Strangely I looked at the Perkeo originally and I really like the look of it but I ended up getting the Nettar because my local camera shop had one in. I’m more of a landscape photographer anyway so the increase in shutter speed wan’t a deal breaker for me (I’m also not sure I could afford to mess up any shots!). I’ve never tried any colour films in my Nettar but I think that might be my next project in the spring. I have just received a big box full of folder cameras from a friend which contained a 6×9 Nettar so I will hopefully be back on here with some shots from that once it’s been cleaned up!

      I do love a square format for landscapes though, you’re right, they do give the mountains extra umph! It’s also fun to re-programme the brain from 6×9 to 6×6. I’d like to see some of those action shots if you’ve posted them anywhere?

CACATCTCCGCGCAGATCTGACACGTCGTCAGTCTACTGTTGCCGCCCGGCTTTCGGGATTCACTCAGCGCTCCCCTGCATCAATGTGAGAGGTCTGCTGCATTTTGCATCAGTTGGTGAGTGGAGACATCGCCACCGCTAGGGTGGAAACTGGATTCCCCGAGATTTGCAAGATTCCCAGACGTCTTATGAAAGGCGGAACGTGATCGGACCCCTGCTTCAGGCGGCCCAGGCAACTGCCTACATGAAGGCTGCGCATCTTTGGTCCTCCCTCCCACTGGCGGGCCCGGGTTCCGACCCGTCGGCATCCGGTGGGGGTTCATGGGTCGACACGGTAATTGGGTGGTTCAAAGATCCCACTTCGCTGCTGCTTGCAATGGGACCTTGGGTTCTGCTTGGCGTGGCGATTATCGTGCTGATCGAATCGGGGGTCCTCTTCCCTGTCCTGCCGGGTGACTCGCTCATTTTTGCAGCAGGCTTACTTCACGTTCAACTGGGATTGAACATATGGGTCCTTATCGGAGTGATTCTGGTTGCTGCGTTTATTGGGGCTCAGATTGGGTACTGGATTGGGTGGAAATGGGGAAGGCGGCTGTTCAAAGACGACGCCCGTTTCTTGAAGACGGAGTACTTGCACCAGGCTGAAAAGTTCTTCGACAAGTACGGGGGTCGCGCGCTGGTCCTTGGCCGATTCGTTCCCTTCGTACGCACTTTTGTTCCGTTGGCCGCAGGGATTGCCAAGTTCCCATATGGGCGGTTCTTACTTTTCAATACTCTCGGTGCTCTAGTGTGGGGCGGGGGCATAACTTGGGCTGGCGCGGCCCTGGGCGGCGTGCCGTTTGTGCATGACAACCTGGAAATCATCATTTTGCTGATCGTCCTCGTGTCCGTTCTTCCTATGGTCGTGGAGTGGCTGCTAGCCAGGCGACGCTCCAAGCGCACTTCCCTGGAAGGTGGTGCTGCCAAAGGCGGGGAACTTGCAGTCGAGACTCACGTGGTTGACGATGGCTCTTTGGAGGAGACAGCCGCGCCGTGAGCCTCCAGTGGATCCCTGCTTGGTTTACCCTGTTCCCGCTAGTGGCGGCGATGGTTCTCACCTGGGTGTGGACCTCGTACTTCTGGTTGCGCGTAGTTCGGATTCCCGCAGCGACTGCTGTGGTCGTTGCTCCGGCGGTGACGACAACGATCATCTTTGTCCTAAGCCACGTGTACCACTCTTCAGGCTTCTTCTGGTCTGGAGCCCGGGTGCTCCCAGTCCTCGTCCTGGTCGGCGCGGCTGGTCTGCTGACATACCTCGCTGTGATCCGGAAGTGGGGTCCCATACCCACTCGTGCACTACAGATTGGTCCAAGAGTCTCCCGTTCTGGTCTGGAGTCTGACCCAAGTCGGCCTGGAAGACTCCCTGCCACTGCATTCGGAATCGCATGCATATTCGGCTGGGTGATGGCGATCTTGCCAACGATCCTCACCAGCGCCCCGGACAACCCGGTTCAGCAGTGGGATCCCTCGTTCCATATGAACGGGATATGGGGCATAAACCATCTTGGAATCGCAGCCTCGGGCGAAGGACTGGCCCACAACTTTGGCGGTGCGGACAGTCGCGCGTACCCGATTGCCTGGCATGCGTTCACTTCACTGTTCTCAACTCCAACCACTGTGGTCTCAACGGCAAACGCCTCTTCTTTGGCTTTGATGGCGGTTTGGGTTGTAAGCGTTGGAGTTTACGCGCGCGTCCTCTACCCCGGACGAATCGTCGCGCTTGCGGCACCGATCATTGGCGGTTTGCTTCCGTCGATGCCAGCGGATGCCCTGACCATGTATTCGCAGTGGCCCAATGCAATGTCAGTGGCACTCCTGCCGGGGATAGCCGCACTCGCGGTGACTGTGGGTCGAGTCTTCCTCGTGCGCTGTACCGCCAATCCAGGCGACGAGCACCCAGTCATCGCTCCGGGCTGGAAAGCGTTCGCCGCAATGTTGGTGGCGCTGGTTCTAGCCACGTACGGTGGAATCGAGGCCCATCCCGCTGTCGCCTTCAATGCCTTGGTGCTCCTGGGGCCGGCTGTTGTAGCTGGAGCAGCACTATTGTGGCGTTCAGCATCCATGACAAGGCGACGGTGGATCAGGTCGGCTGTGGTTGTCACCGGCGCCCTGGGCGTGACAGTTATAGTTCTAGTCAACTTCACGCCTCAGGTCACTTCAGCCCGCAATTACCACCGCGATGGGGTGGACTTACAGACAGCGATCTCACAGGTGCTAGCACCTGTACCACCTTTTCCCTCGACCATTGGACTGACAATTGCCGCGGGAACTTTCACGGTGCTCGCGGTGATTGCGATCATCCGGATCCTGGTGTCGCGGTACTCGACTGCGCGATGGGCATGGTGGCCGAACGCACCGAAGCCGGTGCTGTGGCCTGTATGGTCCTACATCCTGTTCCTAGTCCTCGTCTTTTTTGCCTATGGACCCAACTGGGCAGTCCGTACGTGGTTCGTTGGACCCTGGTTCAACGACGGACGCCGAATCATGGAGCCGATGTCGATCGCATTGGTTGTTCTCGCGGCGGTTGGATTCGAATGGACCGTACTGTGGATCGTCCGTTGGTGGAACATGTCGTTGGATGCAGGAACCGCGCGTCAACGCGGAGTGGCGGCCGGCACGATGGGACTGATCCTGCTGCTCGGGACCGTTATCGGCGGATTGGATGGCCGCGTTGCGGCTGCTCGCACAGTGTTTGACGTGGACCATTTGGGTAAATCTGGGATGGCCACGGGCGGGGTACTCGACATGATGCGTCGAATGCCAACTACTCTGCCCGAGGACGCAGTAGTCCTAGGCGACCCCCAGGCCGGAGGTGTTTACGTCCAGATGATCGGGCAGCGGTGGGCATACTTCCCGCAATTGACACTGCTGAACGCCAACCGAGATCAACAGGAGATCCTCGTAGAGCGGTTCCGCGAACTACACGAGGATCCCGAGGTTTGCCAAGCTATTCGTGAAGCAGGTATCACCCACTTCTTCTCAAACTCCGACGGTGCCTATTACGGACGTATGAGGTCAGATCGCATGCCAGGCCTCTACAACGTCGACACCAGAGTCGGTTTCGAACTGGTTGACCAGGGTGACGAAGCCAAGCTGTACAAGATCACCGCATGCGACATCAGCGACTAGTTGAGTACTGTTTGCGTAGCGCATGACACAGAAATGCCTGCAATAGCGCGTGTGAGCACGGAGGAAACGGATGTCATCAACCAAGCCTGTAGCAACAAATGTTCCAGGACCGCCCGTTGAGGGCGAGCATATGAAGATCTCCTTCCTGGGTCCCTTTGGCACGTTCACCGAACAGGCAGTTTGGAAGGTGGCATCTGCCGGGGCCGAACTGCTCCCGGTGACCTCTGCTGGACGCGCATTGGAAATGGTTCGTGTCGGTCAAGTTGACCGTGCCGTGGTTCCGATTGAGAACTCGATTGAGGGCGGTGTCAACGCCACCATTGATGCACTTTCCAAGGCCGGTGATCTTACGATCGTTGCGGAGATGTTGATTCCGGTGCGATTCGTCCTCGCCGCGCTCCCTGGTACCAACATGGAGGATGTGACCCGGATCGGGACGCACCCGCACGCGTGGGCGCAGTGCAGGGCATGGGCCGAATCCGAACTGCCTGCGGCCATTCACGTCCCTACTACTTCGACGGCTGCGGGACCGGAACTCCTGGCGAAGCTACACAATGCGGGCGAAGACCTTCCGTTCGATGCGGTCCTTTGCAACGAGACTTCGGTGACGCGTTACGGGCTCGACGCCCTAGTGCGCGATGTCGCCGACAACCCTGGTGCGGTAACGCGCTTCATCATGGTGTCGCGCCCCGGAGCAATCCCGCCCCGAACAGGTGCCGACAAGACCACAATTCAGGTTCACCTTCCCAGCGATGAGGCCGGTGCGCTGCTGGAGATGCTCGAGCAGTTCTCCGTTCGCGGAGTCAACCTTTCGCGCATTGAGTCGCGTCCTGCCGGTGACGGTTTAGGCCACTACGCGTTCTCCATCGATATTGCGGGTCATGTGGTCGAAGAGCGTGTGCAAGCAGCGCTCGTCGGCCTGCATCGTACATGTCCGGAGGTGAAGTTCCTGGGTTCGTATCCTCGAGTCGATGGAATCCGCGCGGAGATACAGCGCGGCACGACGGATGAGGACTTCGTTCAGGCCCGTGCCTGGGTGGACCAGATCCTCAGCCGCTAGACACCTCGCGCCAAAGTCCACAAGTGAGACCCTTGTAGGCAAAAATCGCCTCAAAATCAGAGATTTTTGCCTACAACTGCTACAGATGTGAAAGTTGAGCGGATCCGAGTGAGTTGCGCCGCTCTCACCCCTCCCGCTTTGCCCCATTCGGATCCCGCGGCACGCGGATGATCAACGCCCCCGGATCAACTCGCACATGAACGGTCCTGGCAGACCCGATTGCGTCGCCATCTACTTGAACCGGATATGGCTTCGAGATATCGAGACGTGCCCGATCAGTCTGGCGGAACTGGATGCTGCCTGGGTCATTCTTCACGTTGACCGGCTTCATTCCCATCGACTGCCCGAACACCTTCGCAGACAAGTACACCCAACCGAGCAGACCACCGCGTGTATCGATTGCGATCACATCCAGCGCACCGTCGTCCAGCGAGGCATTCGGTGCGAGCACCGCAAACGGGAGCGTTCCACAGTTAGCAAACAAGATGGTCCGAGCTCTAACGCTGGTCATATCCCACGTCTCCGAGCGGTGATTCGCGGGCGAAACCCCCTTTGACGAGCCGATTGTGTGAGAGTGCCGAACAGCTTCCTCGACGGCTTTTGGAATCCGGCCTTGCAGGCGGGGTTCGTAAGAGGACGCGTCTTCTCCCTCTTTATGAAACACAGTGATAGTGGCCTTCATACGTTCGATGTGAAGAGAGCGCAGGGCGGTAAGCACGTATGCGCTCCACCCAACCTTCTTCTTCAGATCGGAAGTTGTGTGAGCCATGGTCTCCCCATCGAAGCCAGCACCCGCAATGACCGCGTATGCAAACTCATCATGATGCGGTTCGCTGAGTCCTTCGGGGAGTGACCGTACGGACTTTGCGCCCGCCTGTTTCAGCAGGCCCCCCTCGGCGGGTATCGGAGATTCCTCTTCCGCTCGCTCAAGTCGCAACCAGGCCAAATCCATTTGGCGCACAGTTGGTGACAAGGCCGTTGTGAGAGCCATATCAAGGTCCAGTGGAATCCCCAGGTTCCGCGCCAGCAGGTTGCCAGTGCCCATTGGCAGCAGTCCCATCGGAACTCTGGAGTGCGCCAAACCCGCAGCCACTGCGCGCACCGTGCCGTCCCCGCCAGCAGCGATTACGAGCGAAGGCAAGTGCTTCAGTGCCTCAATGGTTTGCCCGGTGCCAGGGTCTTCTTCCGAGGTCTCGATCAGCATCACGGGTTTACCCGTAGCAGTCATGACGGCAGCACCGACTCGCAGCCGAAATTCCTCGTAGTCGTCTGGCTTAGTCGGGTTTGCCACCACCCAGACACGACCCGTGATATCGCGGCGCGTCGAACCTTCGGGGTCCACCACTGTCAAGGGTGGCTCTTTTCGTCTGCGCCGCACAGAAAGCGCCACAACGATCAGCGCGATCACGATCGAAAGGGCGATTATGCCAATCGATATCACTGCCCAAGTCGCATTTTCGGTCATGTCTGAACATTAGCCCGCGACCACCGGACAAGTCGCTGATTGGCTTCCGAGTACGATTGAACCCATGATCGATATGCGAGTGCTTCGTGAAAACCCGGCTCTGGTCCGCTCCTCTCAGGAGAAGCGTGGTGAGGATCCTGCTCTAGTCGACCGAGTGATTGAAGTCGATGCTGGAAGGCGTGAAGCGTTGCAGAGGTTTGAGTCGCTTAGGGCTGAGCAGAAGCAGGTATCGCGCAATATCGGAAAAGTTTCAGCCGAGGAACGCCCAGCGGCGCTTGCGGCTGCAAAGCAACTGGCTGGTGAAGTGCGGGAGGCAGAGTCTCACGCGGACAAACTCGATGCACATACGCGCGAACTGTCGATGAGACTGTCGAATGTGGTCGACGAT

• Avatar
    Forrest Rogers
    November 29, 2019 at 2:08 am

    I love this review! These shots are great; I love the James Bond-esque feel with it. I am going to Breckenridge, Colorado in a few weeks and am taking my Pen S (half frame) hoping to get some sweet shots.

    • Avatar
      Andy Larner
      November 29, 2019 at 9:13 am

      Thank you Forrest that means a lot! Bond-esque was definitely part of the aim. I am really fancying a half-frame camera but I don’t have the room, I’m sure GAS will overpower my will power soon. I’d love to see some of those shots when you get them back! You should do a 5 Frames (I’m pretty sure you could get away with 10 on a half-frame). Do you have an instagram?

  • Avatar
    Bryan Costin
    December 3, 2019 at 2:11 am

    These are great! It’s nice to see an old folder get some fresh air and sunshine, and they really are amazingly compact and light for medium format. I used to bring a Zeiss Super Ikonta or a Bessa I with me on day trips, but not on a real scenic vacation. You’ve inspired me to take one for a spin.

    • Avatar
      Andy Larner
      December 3, 2019 at 11:41 am

      Thank you Bryan, they’re a lot of fun I would definitely recommend a spin!